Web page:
Benefits of Long Term Project Based Learning

It was 1966, and an idealistic group of doctors thought there was a better way to both teach and learn medicine. These were the founding fathers of McMasters Medical School and Problem-Based Learning (PBL) . The goals of the McMaster’s programme were to focus on the individual rather than rote memorization and regurgitation of facts. High value was placed on the student’s ability to read and analyse data, recognise and define problems, and look for solutions.

This, as you can tell, is the exactly what we strive to do in homeschool curriculums. In homeschools we have the flexibility to deep dive into various interests while exploring the what-ifs that come up.

The most valuable?

Well, that’s building a wide variety of skills that can be used to apply to solutions to any problem.

Benefits of PBL in homeschool

If you’ve never heard of project based learning, you’re in for a treat. The student comes up with a question, and is encouraged to drill down into it. Then, they are encouraged to make a creative project that will either solve a problem or just teach the world what they learnt. During the process they learn skills, follow their interests, and become lifelong learners.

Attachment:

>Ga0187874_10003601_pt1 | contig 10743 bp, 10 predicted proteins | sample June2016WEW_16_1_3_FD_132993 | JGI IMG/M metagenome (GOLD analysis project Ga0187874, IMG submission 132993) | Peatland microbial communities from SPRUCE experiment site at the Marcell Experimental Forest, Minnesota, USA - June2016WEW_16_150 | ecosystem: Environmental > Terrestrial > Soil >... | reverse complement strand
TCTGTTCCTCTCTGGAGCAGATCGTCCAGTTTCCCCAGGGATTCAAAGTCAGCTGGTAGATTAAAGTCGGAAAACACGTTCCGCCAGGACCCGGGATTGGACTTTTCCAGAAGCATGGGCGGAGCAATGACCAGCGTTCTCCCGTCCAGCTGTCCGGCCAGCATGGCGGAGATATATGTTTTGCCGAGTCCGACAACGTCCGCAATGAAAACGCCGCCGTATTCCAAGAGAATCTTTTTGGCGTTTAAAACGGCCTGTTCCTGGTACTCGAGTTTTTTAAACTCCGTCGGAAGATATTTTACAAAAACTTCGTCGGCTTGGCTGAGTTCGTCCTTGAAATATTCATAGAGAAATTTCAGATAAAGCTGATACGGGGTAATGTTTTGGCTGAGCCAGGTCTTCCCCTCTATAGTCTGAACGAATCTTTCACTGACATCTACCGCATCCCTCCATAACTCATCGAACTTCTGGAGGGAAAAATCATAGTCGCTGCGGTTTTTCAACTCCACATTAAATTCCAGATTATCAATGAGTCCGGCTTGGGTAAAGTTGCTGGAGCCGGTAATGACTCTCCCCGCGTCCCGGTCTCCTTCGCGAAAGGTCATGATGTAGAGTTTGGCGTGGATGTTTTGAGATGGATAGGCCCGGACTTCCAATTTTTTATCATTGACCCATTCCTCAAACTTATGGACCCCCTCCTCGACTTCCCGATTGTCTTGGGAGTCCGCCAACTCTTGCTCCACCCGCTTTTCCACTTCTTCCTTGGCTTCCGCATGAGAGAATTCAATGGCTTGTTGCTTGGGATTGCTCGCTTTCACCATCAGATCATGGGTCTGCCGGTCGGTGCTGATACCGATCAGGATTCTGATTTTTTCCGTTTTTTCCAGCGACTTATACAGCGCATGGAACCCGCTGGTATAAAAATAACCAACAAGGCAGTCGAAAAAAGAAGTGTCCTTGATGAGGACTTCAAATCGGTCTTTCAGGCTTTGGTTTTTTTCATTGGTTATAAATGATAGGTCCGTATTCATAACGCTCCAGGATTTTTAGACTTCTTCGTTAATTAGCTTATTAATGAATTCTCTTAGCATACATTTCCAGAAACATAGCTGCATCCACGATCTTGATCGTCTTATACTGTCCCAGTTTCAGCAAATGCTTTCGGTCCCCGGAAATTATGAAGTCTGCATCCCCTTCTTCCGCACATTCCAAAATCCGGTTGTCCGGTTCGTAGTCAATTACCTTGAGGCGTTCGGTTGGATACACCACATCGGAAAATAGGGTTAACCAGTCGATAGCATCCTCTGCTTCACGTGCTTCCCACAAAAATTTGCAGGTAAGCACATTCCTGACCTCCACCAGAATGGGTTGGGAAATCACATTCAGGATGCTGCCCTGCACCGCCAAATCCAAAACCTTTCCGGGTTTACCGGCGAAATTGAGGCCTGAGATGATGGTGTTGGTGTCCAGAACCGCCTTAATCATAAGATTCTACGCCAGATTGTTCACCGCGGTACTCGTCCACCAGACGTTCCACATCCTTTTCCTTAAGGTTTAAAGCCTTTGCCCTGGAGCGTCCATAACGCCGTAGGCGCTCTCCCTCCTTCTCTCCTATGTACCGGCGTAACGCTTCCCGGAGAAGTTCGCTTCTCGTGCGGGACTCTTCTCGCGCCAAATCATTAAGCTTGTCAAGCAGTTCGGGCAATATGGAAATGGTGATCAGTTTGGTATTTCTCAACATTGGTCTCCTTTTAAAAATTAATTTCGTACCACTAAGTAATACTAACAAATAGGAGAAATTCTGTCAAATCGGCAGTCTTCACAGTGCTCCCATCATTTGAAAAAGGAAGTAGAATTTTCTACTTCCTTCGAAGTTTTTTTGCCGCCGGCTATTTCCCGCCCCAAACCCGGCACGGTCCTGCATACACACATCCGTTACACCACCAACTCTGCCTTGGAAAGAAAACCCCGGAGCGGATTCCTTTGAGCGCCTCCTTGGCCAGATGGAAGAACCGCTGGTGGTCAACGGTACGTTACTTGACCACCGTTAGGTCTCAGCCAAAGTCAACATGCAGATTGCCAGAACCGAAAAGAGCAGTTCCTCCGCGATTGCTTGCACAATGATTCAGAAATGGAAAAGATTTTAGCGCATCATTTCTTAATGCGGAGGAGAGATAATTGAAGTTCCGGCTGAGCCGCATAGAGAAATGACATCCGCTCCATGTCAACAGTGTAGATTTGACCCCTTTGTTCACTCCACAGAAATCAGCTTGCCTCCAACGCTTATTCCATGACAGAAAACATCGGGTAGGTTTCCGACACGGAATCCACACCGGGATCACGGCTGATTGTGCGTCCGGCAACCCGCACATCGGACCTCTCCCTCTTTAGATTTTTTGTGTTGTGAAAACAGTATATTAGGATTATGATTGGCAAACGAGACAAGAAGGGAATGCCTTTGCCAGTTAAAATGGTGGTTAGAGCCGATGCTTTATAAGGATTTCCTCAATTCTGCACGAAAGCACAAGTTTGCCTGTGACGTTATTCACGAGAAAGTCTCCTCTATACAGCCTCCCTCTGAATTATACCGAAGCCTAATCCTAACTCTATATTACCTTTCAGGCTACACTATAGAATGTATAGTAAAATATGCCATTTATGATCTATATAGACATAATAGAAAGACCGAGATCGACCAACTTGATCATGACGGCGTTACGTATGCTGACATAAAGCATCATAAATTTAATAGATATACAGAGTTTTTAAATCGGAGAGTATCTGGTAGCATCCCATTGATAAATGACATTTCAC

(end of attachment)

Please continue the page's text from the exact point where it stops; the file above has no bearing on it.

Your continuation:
If you’re a homeschooler that has to keep score, know that this multifaceted approach hits many standards at once. If you don’t have to keep score, know that it is based in pragmatism that helps prepare the child for a full life. Each project awakens the natural creativity and capabilities of the individual child.

As the parent and educator, you would see your child grow into their own, build a portfolio that readies them for life, and develops a deeper love of learning. That is so worth it.

In future posts we’ll be going more into PBLs. If you have any questions you want us to cover, drop them in the comments below so we’re sure to answer them.

Take this to the NEXT level

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